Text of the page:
Nystrom Vias


Using the Nystrom Method of making vias in milled PCBs

The first step of the process is to choose the right geometry for your vias during board design. The hole size is very critical - .35mm or 14 mil (0.014”) is the correct size for the drill. The pad can be made as small as 25 mil, but 30 is more comfortable. These sizes are comparable to ‘production’ via geometries on ‘normal’ boards. Smaller vias tend to cost extra because the drill hole and/or the annular ring must be made smaller to get a smaller via.

Once your PCB is milled with the correct via geometry, the steps to making awesome vias are:

  1. Make sure the PCB surface is clean & bright. Any oxidation or debris on the surface will cause sub-optimal results.

  2. Shim the PCB. On one side of the board, place shim tape, about 5 mils thick, every few inches. On small boards (3” x 3” or so), 3 places will be enough. Larger boards will require extra support. The idea is that we want the PCB suspended above the base plate by 5 mils. At EPL, there is a page of yellow board marker tapes near the arbor press. These work well for shims.

  3. Place the PCB, shims down, on the metal base plate. The plate should be larger than your PCB. The EPL has a large piece of iron plate for this purpose.

  4. (Optional) Connect a continuity beeper, one terminal to the metal base plate, and the other to the 28 ga. wire spool. To do this, unwind about a foot of 28 ga. wire and clip the continuity tester to the wire near the spool. By doing this, you can easily tell when pushing wires through the PCB via holes when they’re really all the way through (since the wire will touch the metal base plate.)

  5. Insert wire into each via. This is the most critical step, and the one it will take a bit of practice to get right. The 28 ga. wire just fits into the .35mm drill hole, and must be pushed all the way through the board. If you are right-handed, using your left hand to push the wire through while holding dikes in your right hand works well. When the wire is pushed through the board (if you’re using the continuity beeper, it will beep when the wire touches the base plate), use the dikes to clip it almost flush with the board. This is the part which can vary the most, depending on the dikes you’re using (most won’t clip exactly flush) and the way you hold and use them. Ideally, you should leave 3 to 5 mils on top of the board after the wire is clipped.

  6. Set the vias. In this step, the arbor press will be used to lightly compress the vias into the board so they can’t fall out. To do this, set the metal base plate on the arbor press. Adjustable board supports can be used to support the outer edges of the metal base plate if necessary. Slide the PCB to a location such that some vias you wish to set are underneath the arbor plunger. Next, put the metal cover plate (the small silver 4 x 6” plate) on top of the PCB, and rotate the arbor press handle to compress the top plate, PCB, and base plate together. No more than 10 - 15 lb pressure is necessary in this step. Repeat this step, moving the PCB to different locations relative to the arbor plunger, until all vias have been set.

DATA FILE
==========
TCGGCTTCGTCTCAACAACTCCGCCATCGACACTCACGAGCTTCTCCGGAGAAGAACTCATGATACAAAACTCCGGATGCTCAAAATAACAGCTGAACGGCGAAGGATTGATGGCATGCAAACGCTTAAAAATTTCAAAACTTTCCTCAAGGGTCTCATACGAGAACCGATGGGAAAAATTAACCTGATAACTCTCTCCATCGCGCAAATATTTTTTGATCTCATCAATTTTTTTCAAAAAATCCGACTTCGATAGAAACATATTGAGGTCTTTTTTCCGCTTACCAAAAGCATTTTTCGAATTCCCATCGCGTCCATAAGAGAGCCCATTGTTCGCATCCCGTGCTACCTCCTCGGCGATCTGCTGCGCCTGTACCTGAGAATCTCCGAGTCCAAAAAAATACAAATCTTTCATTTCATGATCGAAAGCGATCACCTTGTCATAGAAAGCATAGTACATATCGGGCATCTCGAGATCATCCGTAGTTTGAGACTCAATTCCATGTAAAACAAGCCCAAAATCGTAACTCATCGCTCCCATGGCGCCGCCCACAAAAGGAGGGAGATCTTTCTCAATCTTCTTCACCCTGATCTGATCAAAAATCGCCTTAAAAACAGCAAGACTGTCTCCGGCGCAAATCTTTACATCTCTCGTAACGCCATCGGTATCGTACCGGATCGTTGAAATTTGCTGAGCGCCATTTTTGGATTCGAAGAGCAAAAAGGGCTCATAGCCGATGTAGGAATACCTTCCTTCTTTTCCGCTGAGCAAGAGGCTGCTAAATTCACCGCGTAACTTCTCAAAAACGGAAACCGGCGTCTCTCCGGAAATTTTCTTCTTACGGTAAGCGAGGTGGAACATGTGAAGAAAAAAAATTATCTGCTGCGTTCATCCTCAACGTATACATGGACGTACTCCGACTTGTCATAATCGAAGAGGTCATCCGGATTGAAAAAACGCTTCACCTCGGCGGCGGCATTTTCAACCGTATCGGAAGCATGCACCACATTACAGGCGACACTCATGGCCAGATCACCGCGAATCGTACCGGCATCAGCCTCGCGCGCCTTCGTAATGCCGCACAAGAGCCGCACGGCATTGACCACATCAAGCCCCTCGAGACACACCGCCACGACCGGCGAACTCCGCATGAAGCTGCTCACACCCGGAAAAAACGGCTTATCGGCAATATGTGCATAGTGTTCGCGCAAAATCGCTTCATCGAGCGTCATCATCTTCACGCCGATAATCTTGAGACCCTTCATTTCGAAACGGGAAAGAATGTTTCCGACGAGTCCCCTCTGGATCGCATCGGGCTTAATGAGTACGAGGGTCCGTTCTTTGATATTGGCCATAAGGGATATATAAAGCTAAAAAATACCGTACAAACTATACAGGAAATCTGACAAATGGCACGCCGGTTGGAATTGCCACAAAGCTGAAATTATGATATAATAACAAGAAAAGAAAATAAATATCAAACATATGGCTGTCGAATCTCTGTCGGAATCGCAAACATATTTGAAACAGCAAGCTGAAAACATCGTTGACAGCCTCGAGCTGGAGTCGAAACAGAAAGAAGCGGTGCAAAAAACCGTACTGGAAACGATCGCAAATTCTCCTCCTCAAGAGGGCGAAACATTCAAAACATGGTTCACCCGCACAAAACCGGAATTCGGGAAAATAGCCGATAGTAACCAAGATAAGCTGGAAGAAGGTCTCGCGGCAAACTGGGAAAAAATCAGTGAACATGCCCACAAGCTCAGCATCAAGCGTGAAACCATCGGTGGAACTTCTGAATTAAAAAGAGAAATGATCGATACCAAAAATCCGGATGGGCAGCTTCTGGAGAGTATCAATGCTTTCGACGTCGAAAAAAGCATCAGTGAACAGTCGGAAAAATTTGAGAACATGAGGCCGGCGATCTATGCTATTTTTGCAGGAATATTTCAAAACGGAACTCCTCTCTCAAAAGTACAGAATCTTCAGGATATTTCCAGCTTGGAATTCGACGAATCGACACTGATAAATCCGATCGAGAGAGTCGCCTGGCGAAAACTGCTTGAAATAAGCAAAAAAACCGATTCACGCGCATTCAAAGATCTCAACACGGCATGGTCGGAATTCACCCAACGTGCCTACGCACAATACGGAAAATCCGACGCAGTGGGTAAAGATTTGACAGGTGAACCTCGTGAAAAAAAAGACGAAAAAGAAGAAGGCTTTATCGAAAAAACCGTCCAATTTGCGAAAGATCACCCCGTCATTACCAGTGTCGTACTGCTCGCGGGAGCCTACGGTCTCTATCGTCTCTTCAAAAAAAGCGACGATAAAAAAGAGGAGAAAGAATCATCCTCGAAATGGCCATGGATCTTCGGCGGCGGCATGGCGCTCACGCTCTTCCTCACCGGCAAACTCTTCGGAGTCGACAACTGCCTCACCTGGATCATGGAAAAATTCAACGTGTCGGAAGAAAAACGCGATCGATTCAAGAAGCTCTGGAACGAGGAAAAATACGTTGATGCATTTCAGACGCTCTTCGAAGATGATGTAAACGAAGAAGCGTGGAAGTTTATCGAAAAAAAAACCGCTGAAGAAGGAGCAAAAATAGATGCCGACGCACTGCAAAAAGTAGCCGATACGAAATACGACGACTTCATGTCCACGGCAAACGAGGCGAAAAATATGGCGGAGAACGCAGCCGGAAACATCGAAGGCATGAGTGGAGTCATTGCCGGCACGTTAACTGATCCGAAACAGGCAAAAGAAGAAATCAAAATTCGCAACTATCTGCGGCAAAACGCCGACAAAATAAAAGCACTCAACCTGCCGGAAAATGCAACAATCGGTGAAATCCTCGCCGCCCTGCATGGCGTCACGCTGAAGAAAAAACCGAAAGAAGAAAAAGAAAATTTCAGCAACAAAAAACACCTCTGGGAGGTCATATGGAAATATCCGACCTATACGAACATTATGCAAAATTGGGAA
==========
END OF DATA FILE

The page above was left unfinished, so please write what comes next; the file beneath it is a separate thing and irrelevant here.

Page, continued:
7. Remove the shims. If they are not mangled, put them back on the board marker sheet for re-use.

  8. Final press. Repeat step 6, except put more force into each press. This is the step where the vias become flush with the PCB. Without the shims, the excess via wire will be flattened against the board.

At this point, the vias should be almost invisible against the copper foil. They will also be conductive, but may not remain so over time because of corrosion and physical flexing of the board. The final step for long-term stability is to solder each via to its surrounding copper. There is a very easy way to do this if you will be stenciling solder paste - simply include the vias in your stencil art. That way, after you place the parts and reflow, your vias will get soldered at the same time. This obviously works for the component side only. For the backside, or if stenciling will not be used, a syringe of solder paste can be used to manually place a tiny dot of solder paste over each via, then hot air pencil can be used to reflow them.